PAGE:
© 2020 WFAE
90.7 Charlotte 93.7 Southern Pines 90.3 Hickory 106.1 Laurinburg
Play Live Radio
Next Up:
0:00
0:00
Available On Air Stations

Did A Meteorite Kill A Bus Driver In India?

Indian authorities inspect a crater left by a suspected meteorite in southern Tamil Nadu state. Local officials say the impact killed a bus driver and injured three others on Feb. 6.
Indian authorities inspect a crater left by a suspected meteorite in southern Tamil Nadu state. Local officials say the impact killed a bus driver and injured three others on Feb. 6.

The chances of being struck and killed by space debris are minuscule, but that's no comfort to the family of a bus driver in India, who died yesterday after being hit by what local officials say was a meteorite.

The man, identified as V. Kamaraj, who drove a bus for Bharathidasan Engineering College in the southern state of Tamil Nadu, was walking near "the area where the object struck," The Wall Street Journal reports. It adds:

"The powerful explosion smashed the windows of classrooms and the windshields of vehicles parked in the vicinity. Students at the college were immediately sent home and classes were suspended until Wednesday."

Three others were injured in the explosion, and Reuters reports that "a dark blue stone resembling a diamond was found at the scene."

Though scientists must first analyze the fragments found at the site of the explosion before confirming death by meteorite, a local official spoke with certainty.

"A meteorite fell within the college premises," J. Jayalalithaa, Tamil Nadu's chief minister, said, according to Reuters, adding that Kamaraj died on the way to the hospital.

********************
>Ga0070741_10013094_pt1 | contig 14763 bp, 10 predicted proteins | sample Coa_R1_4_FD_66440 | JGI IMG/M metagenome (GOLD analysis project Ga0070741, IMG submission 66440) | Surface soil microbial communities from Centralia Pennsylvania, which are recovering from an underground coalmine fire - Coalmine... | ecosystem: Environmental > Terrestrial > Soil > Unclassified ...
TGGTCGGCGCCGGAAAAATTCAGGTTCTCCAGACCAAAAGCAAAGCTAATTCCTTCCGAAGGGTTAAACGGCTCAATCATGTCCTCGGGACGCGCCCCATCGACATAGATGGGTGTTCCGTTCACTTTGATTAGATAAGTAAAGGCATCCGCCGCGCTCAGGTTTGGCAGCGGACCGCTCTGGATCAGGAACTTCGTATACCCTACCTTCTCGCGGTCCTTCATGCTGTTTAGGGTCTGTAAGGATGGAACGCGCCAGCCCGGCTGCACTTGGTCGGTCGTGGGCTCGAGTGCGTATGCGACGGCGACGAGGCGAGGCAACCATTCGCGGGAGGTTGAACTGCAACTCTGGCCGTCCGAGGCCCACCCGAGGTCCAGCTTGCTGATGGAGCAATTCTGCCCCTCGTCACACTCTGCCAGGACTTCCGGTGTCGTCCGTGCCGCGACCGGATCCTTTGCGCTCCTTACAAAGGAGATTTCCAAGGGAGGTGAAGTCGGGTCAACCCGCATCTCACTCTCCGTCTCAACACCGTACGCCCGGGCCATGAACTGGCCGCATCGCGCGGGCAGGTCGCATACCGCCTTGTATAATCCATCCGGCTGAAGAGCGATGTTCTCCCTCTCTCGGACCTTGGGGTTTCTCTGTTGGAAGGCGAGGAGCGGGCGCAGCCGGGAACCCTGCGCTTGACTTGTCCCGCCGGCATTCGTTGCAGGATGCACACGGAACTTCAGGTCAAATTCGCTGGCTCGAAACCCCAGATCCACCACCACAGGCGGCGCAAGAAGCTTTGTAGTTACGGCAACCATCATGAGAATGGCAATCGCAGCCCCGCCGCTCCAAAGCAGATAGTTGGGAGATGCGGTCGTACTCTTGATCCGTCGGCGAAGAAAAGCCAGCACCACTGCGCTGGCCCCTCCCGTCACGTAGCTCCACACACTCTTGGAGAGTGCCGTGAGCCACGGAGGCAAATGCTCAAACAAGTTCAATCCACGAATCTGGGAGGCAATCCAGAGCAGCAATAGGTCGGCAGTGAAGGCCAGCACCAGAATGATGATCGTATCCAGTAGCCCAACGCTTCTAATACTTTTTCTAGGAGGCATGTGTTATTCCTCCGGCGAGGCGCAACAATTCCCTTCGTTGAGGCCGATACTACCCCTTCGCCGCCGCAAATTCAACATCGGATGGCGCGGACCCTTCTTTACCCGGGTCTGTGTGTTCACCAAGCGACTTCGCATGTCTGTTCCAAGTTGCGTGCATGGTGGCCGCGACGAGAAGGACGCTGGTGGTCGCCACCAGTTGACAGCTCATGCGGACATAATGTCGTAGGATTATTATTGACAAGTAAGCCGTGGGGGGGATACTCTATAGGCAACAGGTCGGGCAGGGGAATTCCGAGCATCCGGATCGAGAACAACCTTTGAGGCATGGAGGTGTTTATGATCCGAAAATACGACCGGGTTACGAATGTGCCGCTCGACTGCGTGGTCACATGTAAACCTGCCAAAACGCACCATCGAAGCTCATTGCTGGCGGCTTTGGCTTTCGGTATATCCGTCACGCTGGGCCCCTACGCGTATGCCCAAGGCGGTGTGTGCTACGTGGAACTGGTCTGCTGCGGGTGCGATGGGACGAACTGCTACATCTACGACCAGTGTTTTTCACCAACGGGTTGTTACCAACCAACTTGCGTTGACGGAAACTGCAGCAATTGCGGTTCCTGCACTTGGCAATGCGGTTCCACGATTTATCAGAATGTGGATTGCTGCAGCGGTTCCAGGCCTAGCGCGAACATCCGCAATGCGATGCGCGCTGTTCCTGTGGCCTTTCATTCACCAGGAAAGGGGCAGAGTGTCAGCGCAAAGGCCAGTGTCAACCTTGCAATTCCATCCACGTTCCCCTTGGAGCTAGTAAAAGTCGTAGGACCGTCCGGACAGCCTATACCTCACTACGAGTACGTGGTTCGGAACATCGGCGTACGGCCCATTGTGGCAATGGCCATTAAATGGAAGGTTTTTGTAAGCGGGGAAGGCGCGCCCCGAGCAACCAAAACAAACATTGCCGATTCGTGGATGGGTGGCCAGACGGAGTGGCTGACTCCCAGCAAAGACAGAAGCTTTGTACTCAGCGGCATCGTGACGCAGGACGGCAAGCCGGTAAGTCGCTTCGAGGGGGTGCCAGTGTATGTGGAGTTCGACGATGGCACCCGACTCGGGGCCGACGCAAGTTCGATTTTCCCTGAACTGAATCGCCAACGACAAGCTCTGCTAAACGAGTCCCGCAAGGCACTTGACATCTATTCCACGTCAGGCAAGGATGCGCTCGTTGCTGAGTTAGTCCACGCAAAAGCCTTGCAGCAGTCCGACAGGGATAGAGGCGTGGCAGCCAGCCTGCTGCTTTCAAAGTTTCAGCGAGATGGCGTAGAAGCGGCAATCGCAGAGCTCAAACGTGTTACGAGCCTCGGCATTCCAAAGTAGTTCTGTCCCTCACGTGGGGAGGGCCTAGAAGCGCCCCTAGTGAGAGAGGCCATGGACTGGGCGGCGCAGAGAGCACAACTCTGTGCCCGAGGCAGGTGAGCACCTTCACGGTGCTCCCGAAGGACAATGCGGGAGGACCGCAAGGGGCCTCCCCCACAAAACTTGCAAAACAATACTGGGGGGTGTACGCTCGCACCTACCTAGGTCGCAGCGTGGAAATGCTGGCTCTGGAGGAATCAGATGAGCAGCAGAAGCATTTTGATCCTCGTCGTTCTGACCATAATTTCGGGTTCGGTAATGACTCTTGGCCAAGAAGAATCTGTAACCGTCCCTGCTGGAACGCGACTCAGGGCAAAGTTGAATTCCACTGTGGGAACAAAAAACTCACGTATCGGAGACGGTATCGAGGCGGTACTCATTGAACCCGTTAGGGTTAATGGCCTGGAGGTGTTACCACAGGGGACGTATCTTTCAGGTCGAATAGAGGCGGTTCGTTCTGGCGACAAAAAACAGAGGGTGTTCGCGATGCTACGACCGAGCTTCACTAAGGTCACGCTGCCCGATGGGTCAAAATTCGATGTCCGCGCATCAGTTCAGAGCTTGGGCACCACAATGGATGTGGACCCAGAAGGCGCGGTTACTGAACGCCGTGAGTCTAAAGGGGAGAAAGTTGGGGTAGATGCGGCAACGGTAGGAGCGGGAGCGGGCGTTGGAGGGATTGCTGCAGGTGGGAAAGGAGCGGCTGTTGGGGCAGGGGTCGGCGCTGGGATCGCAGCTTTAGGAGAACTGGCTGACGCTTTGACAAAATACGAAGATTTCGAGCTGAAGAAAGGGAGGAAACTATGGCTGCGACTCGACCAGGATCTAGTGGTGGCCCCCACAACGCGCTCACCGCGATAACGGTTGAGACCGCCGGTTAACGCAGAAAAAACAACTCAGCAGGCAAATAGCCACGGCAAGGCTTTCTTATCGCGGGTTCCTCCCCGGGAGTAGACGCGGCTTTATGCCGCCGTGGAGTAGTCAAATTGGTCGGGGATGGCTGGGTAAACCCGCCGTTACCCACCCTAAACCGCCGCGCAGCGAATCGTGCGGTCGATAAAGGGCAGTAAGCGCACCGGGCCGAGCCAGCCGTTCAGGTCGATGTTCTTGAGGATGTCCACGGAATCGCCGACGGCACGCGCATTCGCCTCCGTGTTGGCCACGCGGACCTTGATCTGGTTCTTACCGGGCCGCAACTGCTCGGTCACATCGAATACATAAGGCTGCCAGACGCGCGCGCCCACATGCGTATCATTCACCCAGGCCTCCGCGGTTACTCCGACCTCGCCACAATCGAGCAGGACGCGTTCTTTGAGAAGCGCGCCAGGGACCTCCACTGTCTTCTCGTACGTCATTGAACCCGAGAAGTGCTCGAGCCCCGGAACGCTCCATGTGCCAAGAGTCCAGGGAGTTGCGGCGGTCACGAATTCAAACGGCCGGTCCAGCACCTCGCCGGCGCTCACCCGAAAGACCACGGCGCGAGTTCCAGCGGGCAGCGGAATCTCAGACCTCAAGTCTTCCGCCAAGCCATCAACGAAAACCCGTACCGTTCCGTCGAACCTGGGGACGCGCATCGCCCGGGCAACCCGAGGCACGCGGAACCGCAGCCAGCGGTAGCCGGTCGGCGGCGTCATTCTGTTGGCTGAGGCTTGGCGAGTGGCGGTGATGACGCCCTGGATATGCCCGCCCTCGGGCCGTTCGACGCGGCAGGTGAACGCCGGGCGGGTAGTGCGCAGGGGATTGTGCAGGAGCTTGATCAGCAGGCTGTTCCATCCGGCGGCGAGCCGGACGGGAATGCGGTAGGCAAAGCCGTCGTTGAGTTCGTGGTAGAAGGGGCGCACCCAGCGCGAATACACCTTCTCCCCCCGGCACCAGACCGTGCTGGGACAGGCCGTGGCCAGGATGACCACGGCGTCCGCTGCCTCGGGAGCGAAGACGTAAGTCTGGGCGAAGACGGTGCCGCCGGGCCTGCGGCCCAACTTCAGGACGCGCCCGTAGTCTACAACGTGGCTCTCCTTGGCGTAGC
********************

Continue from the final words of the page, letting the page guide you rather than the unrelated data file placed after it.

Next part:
Meteorites are meteoroids that make it to Earth. They're so rare because meteoroids usually burn up in Earth's atmosphere, creating the look of shooting stars. Casualties from meteorite strikes are even more rare because if a meteoroid doesn't burn up upon entry to Earth, chances are it will plop harmlessly into one of the oceans that cover 70 percent of the planet's surface.

In fact, according to International Comet Quarterly, a scientific journal that tracks "interesting meteorite falls of the last two centuries," the last space rock tragedy happened in 1825 when a man was killed by what the journal considers a "possible" meteorite.

An interesting coincidence? The fatal strike also happened in India.

Copyright 2020 NPR. To see more, visit https://www.npr.org.

We Need Your Help Now More Than Ever

WFAE mask

Our newsroom is hard at work covering everything from the ongoing coronavirus pandemic to the aftermath of the election, the race for a vaccine and our communities' fight to rebuild. But we can't do it without you. Support our local journalism with a donation of ANY amount, and we’ll send you a free WFAE member mask courtesy of AllDayMask.com of Monroe.